Literature and London Part 1: A Darker Shade of London Magic

I’ve been meaning to write this post since I’d gotten back from vacation in April, and somehow time got away with me. Or, shall I say, I ran away from time due to other time-sensitive (hah!)…stuff. In any case, I wanted to do a more geeky, in-depth post about my very short time in London (and its surrounding areas). And, of course, because I’m a book-nerd, I was going to do so with a bookish twist, much like what I did with my Prague post!

“There’s Dull London, Kell London, Creepy London, and Dead London.” – A Darker Shade of Magic by V.E. Schwab

Unlike Prague, it’s got a bit more of an assortment of literary fandoms, only because many books I’ve read encompass various parts of the United Kingdom, and not just that of the city itself. Since I knew the Shades of Magic and Harry Potter references would run a bit long, I decided to split my London and Literature series of blog posts into three parts.

And, of course, Schwab won out as the first post. Because why the hell not?!

Windsor’s distance from London was terribly inconvenient considering the fact that, when traveling between worlds, Kell could only move between a place in one and the same exact place in another. Which was a problem because there was no Windsor Castle a day’s journey from Red London. In fact, Kell had just come through the stone wall of a courtyard belonging to a wealthy gentleman in a town called Disan. Disan was, on the whole, a very pleasant place.

Windsor was not.

Impressive, to be sure. But not pleasant. – A Darker Shade of Magic by V.E. Schwab

I knew there was quite a bit of description of certain places in Grey London in A Darker Shade of Magic, but rereading it definitely reopened my eyes to just how much of Grey London had been largely described. I find it a bit appropriate that when I visited Windsor, it was kind of a grayish day, much like when Kell walked into the castle to see George III. I wouldn’t go so far as to say Windsor wasn’t a pleasant place, the town itself had a sort of charm, even in lieu of us crazy tourists and our need to look at the inside of The Queen’s favorite residence.

He continued on until the park gave way to the streets of London, and then the looming form of Westminster. Kell had a fondness for the abbey, and he nodded to it, as if to an old friend. Despite the city’s soot and dirt, its clutter and its poor, it had something Red London lacked: a resistance to change. An appreciation for the enduring, and the effort it took to make something so…here, Westminster Abbey always stood, waiting to greet him. – A Darker Shade of Magic by V.E. Schwab

I felt sort of like Kell, though unlike him, I traveled through the Underground to get to Westminster. When I walked up the stairs and out of the underground, Westminster pretty much greeted me in its staunch regalness and unchanging glory. It was a lovely sight to walk into, and I can’t help grow a fondness for such a structure amidst the hustle and bustle of the city streets.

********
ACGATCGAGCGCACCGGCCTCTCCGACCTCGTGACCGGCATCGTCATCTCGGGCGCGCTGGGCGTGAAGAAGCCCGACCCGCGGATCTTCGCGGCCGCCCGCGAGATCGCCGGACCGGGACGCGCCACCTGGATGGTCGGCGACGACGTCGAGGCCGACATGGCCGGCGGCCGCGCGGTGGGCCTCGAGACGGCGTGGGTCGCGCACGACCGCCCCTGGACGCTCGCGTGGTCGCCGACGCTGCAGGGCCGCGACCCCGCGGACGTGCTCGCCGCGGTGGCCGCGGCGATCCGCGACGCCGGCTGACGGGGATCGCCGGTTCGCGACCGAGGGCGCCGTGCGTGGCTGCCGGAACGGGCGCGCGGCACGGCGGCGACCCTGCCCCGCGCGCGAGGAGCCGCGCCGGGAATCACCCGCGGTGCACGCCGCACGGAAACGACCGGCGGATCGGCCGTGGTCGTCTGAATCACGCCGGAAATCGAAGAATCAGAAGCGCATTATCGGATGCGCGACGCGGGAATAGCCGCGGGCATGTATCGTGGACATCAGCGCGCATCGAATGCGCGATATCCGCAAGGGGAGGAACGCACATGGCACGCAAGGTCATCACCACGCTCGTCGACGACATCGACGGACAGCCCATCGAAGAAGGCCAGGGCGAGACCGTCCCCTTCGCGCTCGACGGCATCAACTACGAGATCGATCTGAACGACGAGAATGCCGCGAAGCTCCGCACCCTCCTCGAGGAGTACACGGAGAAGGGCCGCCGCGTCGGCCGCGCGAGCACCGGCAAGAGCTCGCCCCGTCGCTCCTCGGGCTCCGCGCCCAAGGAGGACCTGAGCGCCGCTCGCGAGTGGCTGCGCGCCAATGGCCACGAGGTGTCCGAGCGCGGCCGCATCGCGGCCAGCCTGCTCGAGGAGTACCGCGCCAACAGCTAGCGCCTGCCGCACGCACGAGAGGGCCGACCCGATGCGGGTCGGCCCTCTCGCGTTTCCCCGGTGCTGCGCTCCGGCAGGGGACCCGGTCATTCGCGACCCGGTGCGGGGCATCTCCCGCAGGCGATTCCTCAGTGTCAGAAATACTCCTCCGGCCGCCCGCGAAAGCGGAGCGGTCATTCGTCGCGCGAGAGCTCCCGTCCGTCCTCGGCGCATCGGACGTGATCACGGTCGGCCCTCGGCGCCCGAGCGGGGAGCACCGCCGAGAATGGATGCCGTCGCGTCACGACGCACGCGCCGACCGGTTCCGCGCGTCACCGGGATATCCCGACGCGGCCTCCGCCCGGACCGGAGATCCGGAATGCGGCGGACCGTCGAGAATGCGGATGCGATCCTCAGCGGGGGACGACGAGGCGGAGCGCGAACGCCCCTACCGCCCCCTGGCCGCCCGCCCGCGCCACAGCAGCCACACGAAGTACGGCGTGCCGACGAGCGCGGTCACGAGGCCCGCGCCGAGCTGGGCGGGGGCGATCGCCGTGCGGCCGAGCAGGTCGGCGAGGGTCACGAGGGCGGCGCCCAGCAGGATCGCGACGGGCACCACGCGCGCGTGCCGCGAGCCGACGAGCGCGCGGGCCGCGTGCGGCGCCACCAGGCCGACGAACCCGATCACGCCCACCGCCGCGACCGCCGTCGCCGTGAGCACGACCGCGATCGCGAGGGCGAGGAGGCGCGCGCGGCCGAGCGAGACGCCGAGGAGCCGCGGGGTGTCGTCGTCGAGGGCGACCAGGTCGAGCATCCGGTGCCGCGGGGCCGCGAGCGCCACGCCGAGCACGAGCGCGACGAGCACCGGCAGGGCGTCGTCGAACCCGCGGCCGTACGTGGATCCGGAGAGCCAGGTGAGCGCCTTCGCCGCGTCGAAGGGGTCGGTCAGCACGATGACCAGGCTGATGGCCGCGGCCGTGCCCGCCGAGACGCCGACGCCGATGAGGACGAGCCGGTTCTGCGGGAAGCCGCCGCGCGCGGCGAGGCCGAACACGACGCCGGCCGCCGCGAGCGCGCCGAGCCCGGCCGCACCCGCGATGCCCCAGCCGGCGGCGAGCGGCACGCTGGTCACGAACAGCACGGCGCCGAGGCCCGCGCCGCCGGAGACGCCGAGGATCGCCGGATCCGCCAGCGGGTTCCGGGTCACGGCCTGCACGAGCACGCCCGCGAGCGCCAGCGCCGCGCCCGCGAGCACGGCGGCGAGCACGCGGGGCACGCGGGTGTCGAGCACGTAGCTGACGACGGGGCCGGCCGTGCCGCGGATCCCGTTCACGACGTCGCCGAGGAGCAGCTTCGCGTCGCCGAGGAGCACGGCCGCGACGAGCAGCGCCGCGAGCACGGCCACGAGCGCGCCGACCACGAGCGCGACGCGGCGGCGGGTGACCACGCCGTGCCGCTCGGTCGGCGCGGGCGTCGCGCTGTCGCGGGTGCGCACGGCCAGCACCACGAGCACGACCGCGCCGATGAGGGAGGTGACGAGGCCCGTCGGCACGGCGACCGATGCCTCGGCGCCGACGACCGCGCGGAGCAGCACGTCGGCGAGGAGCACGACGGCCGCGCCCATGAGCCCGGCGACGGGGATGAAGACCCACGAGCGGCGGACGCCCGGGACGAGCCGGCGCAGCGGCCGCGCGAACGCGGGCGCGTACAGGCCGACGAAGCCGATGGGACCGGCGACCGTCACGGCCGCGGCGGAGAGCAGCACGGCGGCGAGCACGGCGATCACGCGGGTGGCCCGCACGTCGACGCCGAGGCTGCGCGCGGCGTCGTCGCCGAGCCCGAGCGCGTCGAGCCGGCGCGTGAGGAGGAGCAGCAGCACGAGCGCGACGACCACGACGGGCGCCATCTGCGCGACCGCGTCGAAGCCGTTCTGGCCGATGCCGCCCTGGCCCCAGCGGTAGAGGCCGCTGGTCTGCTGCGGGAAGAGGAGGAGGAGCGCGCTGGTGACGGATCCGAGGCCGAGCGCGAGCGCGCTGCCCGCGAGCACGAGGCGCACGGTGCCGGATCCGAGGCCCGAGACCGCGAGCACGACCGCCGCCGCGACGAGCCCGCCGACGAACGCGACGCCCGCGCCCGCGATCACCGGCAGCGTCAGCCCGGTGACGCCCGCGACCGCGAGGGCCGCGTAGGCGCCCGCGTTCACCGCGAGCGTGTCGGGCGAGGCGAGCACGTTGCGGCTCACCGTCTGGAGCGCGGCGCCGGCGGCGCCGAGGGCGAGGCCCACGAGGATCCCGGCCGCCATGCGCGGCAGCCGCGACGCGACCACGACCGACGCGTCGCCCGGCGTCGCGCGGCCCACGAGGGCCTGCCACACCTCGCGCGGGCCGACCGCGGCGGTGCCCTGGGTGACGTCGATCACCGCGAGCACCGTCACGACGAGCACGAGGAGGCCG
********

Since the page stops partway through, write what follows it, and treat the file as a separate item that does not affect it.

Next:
Even at night, the river shone red.

As Kell stepped from the bank of one London onto the bank of another, the black slick of the Thames was replaced by the warm, steady glow of the Isle. It glittered like a jewel, lit from within, a ribbon of constant light unraveling through Red London. A source.

A vein of power. An artery. – A Darker Shade of Magic by V.E. Schwab

I pretty much walked parallel to the Thames for an entire day, and I often glanced at it and wondered how the city would have looked if the water was really red. Alas, no magic in this artery. The view, however, is particularly pretty, and I’d like to think that in another time and another London, a tavern boat called the Sea King moored its ports. (Up until it burns down, of course…bad Lila!)

Also, on a similar note, Red London’s version of the Thames is the Isle, a glittering red river running across Red London with power. At the heart of it stands a palace, the House of Maresh, and honestly, if it had a Grey London equivalent, I’d imagine it to be exactly like Tower Bridge, which is certainly a magnificent structure that straddles the river. Wouldn’t it be cool if that was how the palace looked like? It probably doesn’t, but my imagination ran away with me, so…

Lila was soaked to the bone.

Halfway across the bridge, the sky had finally opened up–not a drizzle, as London often seemed to favor, but a downpour. Within moments, they had been soaked through. It certainly didn’t make dragging the half-conscious Kell any easier. – A Darker Shade of Magic by V.E. Schwab

And somewhere in the distance–probably at London Bridge (which isn’t Millennium Bridge OR Tower Bridge, but the plain one in between)–in another time and another London, is a crossdressing girl thief dragging a half-conscious ginger-headed Antari across the river and into the Stone’s Throw.

On a related note, skim-reading ADSOM was a good and terribly bad idea. Good because holy hell, HOW did I totally forget about a fake-Kell striptease happening in the middle of the book?! And bad because OMG lots of other things happened and then I ended up spending hours just reading scenes upon scenes of my favorite characters and and…hours later this post still wasn’t written. Yeah.

Pity there wasn’t a Stone’s Throw in sight, but I will say that I dined in a pub near the bridge, which comes a bit close!

Coming up in the next London and Literature post: Hogwarts and Harry Potter.

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2 thoughts on “Literature and London Part 1: A Darker Shade of London Magic

  1. Pingback: Literature and London Part 2: Hogwarts and Harry Potter | Story and Somnomancy

  2. Pingback: Literature and London Part 3: Odds and Ends and a Bit of Shakespeare | Story and Somnomancy

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